He also did a followup which I will address in tomorrow's post.

UFT 2019 High School Election results compared to previous years.

Analysis: There are about 20,000 high school teachers in the UFT .... Only 3265 voted in 2019

WOW! The numbers are ridiculous. Jonathan is painting this low turnout as a big loss for the UFT even if a win for Unity. But I don't even see this as a win for Unity in this sense. It is clear that if there were a united opposition that went after winning, Unity would have lost again.

Look at the Unity numbers over the 6 election cycles Jonathan posted. The height of their vote totals in the HS was in 2004 but ironically, they didn't run any HS Ex Bd candidates due to their deal with New Action, which lost to the ICE/TJC which got 1417, less than half what Unity got. NA got 700 - so even if you added that to ICE/TJC, Unity would have won outright.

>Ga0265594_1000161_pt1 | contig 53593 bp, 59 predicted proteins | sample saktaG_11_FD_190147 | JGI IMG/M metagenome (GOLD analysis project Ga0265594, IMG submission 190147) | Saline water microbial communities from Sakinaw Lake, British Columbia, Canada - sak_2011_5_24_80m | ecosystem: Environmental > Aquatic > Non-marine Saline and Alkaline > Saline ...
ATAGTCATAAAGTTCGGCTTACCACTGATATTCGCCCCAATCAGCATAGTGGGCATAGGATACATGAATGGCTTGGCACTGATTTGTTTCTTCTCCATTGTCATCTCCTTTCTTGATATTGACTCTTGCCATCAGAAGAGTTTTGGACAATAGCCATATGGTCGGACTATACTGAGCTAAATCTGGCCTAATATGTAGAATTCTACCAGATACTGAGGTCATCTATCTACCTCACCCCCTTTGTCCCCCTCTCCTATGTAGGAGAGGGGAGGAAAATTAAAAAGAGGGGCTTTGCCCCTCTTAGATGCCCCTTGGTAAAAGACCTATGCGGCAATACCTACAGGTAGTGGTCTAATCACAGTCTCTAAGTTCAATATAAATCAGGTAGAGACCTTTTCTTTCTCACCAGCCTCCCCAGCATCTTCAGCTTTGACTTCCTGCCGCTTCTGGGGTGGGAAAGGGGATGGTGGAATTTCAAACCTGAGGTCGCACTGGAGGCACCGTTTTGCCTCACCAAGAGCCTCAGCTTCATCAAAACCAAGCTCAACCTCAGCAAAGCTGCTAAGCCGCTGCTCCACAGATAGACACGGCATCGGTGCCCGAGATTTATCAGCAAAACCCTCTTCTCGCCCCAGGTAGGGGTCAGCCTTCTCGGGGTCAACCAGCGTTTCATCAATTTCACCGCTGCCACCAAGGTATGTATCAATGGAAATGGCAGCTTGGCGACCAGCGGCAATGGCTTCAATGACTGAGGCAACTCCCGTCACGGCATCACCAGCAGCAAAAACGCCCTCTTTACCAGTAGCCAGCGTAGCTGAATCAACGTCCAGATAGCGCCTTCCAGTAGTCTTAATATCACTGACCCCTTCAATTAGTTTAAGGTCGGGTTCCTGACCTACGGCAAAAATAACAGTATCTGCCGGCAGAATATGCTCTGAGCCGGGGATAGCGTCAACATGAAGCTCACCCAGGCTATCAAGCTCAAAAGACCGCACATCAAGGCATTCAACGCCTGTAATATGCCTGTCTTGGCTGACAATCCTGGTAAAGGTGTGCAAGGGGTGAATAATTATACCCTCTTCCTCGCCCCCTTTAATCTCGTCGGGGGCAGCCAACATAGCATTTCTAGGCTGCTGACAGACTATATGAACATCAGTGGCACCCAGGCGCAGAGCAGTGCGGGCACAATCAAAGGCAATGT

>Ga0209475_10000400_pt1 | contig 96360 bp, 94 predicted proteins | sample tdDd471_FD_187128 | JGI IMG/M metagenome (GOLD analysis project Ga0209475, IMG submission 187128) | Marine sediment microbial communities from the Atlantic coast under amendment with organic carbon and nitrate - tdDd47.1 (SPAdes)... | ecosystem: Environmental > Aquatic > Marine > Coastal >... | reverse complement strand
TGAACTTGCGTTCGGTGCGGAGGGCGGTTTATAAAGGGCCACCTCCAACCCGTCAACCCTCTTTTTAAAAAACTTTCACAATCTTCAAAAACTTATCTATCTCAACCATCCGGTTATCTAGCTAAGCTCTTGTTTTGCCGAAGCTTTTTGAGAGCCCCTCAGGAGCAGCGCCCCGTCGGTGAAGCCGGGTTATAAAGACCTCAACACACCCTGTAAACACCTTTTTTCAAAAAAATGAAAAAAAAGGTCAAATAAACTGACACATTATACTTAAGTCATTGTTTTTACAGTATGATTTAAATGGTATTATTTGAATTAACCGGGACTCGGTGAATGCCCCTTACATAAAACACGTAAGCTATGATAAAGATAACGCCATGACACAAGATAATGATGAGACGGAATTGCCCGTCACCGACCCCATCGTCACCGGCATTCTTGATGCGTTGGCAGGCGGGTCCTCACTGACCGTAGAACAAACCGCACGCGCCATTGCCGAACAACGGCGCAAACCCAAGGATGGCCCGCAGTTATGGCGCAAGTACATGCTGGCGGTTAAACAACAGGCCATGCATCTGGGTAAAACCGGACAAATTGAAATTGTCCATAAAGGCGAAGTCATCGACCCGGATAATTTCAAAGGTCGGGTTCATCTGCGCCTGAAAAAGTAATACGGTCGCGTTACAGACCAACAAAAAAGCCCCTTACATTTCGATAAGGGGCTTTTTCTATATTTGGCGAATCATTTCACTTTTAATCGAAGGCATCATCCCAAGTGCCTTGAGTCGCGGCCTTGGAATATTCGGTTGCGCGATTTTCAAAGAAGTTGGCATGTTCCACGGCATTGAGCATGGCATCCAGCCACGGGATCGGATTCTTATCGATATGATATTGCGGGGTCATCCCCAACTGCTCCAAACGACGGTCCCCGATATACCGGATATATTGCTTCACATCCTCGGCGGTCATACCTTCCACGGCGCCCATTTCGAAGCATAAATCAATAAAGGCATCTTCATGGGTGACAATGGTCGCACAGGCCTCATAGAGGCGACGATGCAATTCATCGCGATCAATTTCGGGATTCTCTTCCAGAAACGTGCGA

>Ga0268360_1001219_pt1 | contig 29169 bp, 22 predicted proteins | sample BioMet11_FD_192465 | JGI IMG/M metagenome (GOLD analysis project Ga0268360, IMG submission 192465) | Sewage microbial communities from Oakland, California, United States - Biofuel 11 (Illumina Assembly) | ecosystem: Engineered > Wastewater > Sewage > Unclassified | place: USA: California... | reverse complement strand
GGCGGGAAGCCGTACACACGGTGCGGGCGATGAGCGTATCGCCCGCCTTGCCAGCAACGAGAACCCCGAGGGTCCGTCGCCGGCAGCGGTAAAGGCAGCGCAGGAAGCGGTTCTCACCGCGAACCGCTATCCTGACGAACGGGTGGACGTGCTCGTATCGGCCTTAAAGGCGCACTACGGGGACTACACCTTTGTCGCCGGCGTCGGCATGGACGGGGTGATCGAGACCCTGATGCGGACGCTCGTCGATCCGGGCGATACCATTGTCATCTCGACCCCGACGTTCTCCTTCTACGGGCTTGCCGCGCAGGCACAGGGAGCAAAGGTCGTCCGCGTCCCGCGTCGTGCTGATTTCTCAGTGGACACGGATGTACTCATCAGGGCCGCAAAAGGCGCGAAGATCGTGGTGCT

Now consider that they only got 50 more votes this time than in 2016 and also that Arthur and Mike brought them a batch of votes over from MORE. So this makes Unity look even worse in the high schools. Mike got a bunch people to vote Unity at Leon Goldstein, which had been a TJC and then MORE school - and 4 faculty ran with MORE this time. Assume Arthur shifted at least a 100 or maybe 150 votes to Unity. It is clear to me that Unity is as weak as ever in the high schools, if not more so and that a united opposition that started early could win these seats in 2022 even if Arthur and Mike stayed with Unity. My question is why bother?

Some are painting the outcome as a big win for Solidarity over MORE but I don't see it that way. MORE, though suffering a tremendous drop in the high schools still beat Solidarity 544-376 with New Action getting 242, which is not totally out of line with the past performance since NA only got 454 in 2013.